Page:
I-121-class submarine

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Japanese submarine I-21.jpg
I-121 (as I-21) in 1930.
Class overview
Name: I-121 class submarine
Builders: Kawasaki Corporation
Operators: Naval Ensign of Japan.svg Imperial Japanese Navy
Built: 1924–1928
In commission: 1927–1945
Planned: 6
Completed: 4
Cancelled: 2
Lost: 3
Retired: 1
General characteristics
Type: Minelaying submarine
Displacement: 1,142 long tons (1,160 t) surfaced
1,768 long tons (1,796 t) submerged
Length: 85.20 m (279 ft 6 in) overall
Beam: 7.52 m (24 ft 8 in)
Draft: 4.42 m (14 ft 6 in)
Propulsion: 2 × Rauschenbach Mk.1 diesels
2,400 bhp surfaced
1,100 shp submerged
2 shafts
Speed: 14.9 knots (27.6 km/h) surfaced
6.5 knots (12.0 km/h) submerged
Range: 10,500 nmi (19,400 km) at 8 knots (15 km/h) surfaced
40 nmi (74 km) at 4.5 knots (8.3 km/h) submerged
Test depth: 75 m (246 ft)
Complement: 51
Armament: • 2 × 533 mm (21 in) torpedo tubes
• 12 × 6th Year Type torpedoes
• 1 × 14 cm/40 11th Year Type naval gun[1]
• 42 × naval mines

The I-121-class submarine (伊一二一型潜水艦 I-hyaku-ni-jū-ichi-gata sensuikan?) was a class of submarine in the Imperial Japanese Navy (IJN), serving from the 1920s to the Second World War. The IJN classed it as a Kiraisen type submarine (機雷潜型潜水艦 Kiraisen-gata sensuikan?). The type name, was shortened to Kirai Fusetsu Sensuikan (機雷敷設水艦 Minelaying submarine?).

Construction[edit]

The Empire of Japan received six U-boats as a reparation payment after World War I. The IJN copied U-125 and designed the I-21 class (later renamed I-121 class) minelaying submarine. Six boats were ordered, of which four were completed, two were cancelled. All boats were built in the Kawasaki Yard at Kobe.

Service[edit]

When World War II began, they were considered obsolete and used as minelayers and supply submarines for flying boats in the Pacific. Three boats of the class were lost in action. The I-121 survived the war and was sunk as a target post war.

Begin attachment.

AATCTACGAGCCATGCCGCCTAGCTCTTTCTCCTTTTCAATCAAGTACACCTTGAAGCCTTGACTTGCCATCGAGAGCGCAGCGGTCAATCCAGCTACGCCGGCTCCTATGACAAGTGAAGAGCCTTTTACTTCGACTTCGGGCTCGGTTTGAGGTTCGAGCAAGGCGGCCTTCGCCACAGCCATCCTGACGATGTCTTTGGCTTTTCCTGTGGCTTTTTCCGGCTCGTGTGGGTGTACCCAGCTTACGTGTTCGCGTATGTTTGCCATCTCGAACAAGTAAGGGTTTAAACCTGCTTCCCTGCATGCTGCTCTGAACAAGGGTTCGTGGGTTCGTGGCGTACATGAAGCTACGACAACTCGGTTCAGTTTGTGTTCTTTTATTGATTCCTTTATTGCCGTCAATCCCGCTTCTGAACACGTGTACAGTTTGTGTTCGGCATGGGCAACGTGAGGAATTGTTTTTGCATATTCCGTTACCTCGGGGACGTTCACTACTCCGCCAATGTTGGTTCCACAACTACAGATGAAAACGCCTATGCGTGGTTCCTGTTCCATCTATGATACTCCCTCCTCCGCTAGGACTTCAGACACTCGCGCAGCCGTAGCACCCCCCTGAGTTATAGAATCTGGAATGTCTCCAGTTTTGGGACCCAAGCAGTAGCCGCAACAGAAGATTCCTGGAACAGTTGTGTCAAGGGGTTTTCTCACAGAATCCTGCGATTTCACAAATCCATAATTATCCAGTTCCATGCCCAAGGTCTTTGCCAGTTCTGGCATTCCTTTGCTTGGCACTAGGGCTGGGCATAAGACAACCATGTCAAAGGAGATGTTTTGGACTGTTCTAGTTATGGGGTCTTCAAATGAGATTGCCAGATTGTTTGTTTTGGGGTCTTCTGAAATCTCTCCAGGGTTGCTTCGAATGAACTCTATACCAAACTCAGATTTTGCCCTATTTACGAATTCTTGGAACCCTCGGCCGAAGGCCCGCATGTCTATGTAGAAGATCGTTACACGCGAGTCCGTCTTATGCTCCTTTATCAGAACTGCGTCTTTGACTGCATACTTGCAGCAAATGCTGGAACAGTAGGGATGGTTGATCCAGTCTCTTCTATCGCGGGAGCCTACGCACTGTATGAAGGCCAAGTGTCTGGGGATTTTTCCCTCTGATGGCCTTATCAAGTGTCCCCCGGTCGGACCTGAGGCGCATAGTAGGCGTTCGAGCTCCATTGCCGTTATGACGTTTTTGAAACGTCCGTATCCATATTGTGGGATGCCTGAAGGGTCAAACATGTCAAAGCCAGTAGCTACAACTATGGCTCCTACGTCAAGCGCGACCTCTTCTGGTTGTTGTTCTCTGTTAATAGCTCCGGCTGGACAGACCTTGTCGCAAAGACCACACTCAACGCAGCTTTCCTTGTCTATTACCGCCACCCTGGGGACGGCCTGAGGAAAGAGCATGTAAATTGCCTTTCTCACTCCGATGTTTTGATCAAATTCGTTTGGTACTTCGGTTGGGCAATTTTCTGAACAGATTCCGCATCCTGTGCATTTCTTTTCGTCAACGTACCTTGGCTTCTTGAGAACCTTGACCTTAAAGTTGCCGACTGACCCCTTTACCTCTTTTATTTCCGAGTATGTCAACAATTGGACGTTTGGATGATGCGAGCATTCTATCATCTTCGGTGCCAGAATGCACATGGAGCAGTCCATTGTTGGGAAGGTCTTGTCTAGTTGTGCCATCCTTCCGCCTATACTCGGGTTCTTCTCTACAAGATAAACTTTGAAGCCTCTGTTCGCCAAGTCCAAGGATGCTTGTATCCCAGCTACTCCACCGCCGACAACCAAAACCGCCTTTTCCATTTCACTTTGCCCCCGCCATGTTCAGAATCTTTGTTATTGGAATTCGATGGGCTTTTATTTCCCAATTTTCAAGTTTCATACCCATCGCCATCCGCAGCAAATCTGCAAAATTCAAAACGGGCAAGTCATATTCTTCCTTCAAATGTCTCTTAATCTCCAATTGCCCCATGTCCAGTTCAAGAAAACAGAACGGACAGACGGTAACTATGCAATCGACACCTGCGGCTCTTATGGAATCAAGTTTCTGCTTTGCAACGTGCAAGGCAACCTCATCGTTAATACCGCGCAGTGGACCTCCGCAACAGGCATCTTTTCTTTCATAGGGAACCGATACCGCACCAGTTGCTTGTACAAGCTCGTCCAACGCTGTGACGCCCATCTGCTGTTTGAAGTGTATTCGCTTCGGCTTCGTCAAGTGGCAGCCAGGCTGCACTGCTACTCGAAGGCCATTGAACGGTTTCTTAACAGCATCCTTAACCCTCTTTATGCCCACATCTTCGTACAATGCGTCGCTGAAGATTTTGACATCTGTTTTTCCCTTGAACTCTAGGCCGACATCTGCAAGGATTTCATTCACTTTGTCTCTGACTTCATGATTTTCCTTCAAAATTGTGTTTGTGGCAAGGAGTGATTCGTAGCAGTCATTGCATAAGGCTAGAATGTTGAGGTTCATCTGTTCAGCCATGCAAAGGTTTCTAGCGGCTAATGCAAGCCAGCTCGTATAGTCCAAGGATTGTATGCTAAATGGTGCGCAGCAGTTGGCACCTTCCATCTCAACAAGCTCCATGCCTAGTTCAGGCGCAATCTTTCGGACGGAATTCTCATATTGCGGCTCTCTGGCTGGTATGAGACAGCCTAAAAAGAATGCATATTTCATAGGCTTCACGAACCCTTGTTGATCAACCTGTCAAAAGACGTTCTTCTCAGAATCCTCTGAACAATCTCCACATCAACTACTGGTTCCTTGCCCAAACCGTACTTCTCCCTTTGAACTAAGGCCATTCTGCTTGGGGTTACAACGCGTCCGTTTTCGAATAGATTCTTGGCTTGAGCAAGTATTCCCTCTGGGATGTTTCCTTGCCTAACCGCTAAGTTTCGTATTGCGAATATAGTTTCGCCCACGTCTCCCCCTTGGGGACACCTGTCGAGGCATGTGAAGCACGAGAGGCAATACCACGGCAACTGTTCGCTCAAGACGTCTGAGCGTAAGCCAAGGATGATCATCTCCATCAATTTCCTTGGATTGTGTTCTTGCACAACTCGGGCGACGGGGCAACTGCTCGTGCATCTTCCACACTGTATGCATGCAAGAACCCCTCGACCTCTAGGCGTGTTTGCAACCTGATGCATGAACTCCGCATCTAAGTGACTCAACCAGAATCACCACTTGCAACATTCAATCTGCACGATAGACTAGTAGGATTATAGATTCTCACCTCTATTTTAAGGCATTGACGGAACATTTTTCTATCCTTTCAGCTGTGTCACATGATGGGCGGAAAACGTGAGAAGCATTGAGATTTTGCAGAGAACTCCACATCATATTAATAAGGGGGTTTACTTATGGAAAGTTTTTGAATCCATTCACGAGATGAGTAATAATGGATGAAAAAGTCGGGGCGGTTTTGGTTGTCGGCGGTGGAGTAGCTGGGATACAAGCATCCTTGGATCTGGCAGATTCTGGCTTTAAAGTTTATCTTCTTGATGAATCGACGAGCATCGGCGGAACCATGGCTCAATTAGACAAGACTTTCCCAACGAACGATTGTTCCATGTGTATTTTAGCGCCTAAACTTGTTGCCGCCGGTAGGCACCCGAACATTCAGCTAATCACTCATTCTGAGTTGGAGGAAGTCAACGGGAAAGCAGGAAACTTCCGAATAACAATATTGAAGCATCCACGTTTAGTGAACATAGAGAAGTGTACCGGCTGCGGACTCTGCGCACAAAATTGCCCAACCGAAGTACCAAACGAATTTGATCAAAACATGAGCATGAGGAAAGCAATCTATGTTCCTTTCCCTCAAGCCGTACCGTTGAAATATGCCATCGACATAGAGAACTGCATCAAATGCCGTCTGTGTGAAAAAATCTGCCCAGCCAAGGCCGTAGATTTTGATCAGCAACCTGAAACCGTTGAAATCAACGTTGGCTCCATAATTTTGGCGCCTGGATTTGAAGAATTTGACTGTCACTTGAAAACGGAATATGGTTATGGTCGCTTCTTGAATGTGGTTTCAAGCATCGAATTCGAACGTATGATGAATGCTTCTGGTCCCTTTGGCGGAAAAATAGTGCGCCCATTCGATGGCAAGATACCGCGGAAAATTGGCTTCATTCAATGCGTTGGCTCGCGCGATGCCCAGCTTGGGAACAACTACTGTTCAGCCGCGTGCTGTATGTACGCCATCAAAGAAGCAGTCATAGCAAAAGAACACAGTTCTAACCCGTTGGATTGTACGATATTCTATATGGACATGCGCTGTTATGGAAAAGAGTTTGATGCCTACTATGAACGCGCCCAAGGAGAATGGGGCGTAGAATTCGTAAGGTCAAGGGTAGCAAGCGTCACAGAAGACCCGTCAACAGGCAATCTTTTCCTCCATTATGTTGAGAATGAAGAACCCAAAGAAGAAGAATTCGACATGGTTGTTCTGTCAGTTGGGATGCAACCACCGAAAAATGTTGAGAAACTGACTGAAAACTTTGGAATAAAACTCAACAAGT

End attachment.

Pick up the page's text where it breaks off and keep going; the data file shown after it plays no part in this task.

Boats in class[edit]

Name Laid down Launched Completed Successes Fate
I-121 [2]
(ex-I-21)
(ex-Submarine No. 48)
20 October 1924 as Submarine No. 48 30 March 1926 as I-21 31 March 1927 Sank Dutch merchant ship Bantam on 18 January 1942 Renamed I-21 on 1 November 1924; renamed I-121 on 1 June 1938. Decommissioned on 30 November 1945. Sunk as a target off Maizuru on 30 April 1946 by the United States Navy.
I-122
(ex-I-22)
(ex-Submarine No. 49)
28 February 1925 as I-22 8 November 1926 28 October 1927 Renamed I-122 on 1 June 1938. Sunk by USS Skate at Noto Peninsula 37°29′N 137°25′E / 37.483°N 137.417°E / 37.483; 137.417 on 9 June 1945.
I-123
(ex-I-23)
(ex-Submarine No. 50)
12 June 1925 as I-23 19 March 1927 28 April 1928 Renamed I-123 on 1 June 1938. Sunk by USS Gamble at Indispensable Strait on 29 August 1942.
I-124
(ex-I-24)
(ex-Submarine No. 52)
17 April 1926 as I-24 12 December 1927 10 December 1928 Sank RMS Hareldawins on 10 December 1941 Renamed I-124 on 1 June 1938. Sunk by HMAS Deloraine, HMAS Katoomba and HMAS Lithgow at Port Darwin 12°05′N 130°06′E / 12.083°N 130.100°E / 12.083; 130.100 on 20 January 1942.
Submarine No. 53?
Submarine No. 63?
Cancelled in 1924.

Footnotes[edit]

  1. ^ Campbell, John Naval Weapons of World War Two ISBN 0-87021-459-4 p.191
  2. ^ 伊号第121潜水艦 (I-Gō Dai-121 Sensuikan?). The same shall apply hereinafter.

External links[edit]

Bibliography[edit]

  • "Rekishi Gunzō". , Gakken (Japan)
    • History of the Pacific War Vol. 17, I-Gō Submarines, January 1998, ISBN 4-05-601767-0
    • History of the Pacific War Extra, Perfect guide, The submarines of the Imperial Japanese Forces, March 2005, ISBN 4-05-603890-2
  • The Maru Special, Ushio Shobō (Japan)
    • Japanese Naval Vessels No. 43, Japanese Submarines III, September 1980
    • Japanese Naval Vessels No. 132, Japanese Submarines I (New edition), February 1988
    • Japanese Naval Vessels No. 133, Japanese Submarines II (New edition), March 1988